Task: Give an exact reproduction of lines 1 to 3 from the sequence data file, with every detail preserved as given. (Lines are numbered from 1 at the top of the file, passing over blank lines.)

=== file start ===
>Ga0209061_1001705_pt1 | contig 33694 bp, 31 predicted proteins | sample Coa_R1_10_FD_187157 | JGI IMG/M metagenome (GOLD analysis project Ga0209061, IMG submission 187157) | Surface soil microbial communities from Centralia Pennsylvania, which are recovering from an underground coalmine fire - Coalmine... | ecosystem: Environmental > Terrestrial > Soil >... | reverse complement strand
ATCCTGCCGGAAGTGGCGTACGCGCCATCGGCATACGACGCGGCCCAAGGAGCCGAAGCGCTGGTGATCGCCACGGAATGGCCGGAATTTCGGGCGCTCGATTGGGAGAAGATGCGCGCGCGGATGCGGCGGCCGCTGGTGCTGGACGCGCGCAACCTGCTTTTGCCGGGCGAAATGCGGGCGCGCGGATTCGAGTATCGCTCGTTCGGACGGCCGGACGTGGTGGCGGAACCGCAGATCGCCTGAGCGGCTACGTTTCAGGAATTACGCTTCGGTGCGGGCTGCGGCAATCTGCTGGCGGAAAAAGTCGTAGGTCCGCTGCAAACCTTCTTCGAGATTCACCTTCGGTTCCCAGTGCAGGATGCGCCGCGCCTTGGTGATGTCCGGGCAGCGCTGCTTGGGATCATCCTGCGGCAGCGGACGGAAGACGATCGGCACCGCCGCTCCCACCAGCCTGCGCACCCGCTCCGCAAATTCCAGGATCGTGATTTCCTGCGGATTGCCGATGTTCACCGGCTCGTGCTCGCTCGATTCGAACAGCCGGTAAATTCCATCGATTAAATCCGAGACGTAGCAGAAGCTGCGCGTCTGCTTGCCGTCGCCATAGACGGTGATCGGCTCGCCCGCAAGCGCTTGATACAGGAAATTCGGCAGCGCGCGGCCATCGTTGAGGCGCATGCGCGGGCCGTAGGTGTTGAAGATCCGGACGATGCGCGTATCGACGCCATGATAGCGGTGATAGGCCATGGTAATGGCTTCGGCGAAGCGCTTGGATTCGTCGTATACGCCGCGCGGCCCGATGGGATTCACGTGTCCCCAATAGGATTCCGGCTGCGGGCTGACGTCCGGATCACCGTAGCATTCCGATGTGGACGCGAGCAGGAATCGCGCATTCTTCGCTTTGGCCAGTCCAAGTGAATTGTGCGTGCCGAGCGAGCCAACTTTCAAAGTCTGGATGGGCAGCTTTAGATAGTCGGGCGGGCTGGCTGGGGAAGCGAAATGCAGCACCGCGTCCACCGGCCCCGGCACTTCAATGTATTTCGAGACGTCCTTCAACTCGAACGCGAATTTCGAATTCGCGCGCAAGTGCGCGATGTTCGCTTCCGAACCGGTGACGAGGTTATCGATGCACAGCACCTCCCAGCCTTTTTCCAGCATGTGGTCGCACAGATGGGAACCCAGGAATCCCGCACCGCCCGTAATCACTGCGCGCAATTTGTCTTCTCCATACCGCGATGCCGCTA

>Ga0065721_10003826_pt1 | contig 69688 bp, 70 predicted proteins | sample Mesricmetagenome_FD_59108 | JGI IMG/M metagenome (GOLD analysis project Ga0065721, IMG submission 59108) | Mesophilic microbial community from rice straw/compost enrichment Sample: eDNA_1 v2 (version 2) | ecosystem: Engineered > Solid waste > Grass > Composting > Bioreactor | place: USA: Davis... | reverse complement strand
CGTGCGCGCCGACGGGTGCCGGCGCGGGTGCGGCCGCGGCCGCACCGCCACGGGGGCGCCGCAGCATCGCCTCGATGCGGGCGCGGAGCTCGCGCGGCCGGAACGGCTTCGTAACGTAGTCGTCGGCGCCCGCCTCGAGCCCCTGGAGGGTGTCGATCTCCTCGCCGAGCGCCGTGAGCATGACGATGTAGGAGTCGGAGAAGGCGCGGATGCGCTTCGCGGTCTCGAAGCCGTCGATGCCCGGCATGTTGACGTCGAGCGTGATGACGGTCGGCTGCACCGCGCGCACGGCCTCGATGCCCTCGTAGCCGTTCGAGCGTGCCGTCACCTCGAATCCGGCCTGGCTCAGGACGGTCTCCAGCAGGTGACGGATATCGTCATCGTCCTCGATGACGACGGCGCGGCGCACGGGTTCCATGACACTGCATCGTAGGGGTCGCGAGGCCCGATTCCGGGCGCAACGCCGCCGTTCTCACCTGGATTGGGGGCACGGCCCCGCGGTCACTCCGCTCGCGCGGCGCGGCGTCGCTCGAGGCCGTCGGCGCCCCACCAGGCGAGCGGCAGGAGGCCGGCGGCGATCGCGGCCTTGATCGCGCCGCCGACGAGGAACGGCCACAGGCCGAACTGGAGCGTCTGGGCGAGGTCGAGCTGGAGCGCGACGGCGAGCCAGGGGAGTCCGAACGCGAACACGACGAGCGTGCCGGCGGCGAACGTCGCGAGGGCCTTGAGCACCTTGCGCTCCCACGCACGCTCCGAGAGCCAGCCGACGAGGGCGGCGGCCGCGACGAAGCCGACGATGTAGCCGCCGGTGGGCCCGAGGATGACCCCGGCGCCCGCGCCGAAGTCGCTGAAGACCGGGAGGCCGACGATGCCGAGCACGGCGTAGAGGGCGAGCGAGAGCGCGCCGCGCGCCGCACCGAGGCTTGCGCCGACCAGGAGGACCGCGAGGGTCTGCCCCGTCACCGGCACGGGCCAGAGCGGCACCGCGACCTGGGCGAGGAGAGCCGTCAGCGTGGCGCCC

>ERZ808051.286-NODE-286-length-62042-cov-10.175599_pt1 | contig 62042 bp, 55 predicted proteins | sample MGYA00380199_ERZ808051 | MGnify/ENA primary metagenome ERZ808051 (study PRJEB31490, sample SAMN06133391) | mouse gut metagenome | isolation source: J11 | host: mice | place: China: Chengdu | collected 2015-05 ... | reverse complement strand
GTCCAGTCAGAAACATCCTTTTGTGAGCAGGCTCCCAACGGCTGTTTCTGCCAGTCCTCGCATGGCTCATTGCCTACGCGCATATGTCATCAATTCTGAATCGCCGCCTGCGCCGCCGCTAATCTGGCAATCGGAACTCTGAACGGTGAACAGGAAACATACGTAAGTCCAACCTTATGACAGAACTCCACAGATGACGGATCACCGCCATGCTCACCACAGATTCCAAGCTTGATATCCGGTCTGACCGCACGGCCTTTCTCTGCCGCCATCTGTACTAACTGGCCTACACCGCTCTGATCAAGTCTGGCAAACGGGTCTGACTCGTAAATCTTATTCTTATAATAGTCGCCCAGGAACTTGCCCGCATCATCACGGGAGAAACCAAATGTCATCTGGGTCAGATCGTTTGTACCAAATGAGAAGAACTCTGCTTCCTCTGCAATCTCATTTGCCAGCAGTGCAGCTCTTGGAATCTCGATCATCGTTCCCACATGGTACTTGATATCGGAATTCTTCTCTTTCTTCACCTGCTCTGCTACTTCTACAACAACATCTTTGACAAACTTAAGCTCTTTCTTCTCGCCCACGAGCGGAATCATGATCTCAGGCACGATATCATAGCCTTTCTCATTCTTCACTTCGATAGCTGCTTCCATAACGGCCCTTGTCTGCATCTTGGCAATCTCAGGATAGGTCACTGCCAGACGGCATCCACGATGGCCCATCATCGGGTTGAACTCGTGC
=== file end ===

>Ga0209061_1001705_pt1 | contig 33694 bp, 31 predicted proteins | sample Coa_R1_10_FD_187157 | JGI IMG/M metagenome (GOLD analysis project Ga0209061, IMG submission 187157) | Surface soil microbial communities from Centralia Pennsylvania, which are recovering from an underground coalmine fire - Coalmine... | ecosystem: Environmental > Terrestrial > Soil >... | reverse complement strand
ATCCTGCCGGAAGTGGCGTACGCGCCATCGGCATACGACGCGGCCCAAGGAGCCGAAGCGCTGGTGATCGCCACGGAATGGCCGGAATTTCGGGCGCTCGATTGGGAGAAGATGCGCGCGCGGATGCGGCGGCCGCTGGTGCTGGACGCGCGCAACCTGCTTTTGCCGGGCGAAATGCGGGCGCGCGGATTCGAGTATCGCTCGTTCGGACGGCCGGACGTGGTGGCGGAACCGCAGATCGCCTGAGCGGCTACGTTTCAGGAATTACGCTTCGGTGCGGGCTGCGGCAATCTGCTGGCGGAAAAAGTCGTAGGTCCGCTGCAAACCTTCTTCGAGATTCACCTTCGGTTCCCAGTGCAGGATGCGCCGCGCCTTGGTGATGTCCGGGCAGCGCTGCTTGGGATCATCCTGCGGCAGCGGACGGAAGACGATCGGCACCGCCGCTCCCACCAGCCTGCGCACCCGCTCCGCAAATTCCAGGATCGTGATTTCCTGCGGATTGCCGATGTTCACCGGCTCGTGCTCGCTCGATTCGAACAGCCGGTAAATTCCATCGATTAAATCCGAGACGTAGCAGAAGCTGCGCGTCTGCTTGCCGTCGCCATAGACGGTGATCGGCTCGCCCGCAAGCGCTTGATACAGGAAATTCGGCAGCGCGCGGCCATCGTTGAGGCGCATGCGCGGGCCGTAGGTGTTGAAGATCCGGACGATGCGCGTATCGACGCCATGATAGCGGTGATAGGCCATGGTAATGGCTTCGGCGAAGCGCTTGGATTCGTCGTATACGCCGCGCGGCCCGATGGGATTCACGTGTCCCCAATAGGATTCCGGCTGCGGGCTGACGTCCGGATCACCGTAGCATTCCGATGTGGACGCGAGCAGGAATCGCGCATTCTTCGCTTTGGCCAGTCCAAGTGAATTGTGCGTGCCGAGCGAGCCAACTTTCAAAGTCTGGATGGGCAGCTTTAGATAGTCGGGCGGGCTGGCTGGGGAAGCGAAATGCAGCACCGCGTCCACCGGCCCCGGCACTTCAATGTATTTCGAGACGTCCTTCAACTCGAACGCGAATTTCGAATTCGCGCGCAAGTGCGCGATGTTCGCTTCCGAACCGGTGACGAGGTTATCGATGCACAGCACCTCCCAGCCTTTTTCCAGCATGTGGTCGCACAGATGGGAACCCAGGAATCCCGCACCGCCCGTAATCACTGCGCGCAATTTGTCTTCTCCATACCGCGATGCCGCTA

>Ga0065721_10003826_pt1 | contig 69688 bp, 70 predicted proteins | sample Mesricmetagenome_FD_59108 | JGI IMG/M metagenome (GOLD analysis project Ga0065721, IMG submission 59108) | Mesophilic microbial community from rice straw/compost enrichment Sample: eDNA_1 v2 (version 2) | ecosystem: Engineered > Solid waste > Grass > Composting > Bioreactor | place: USA: Davis... | reverse complement strand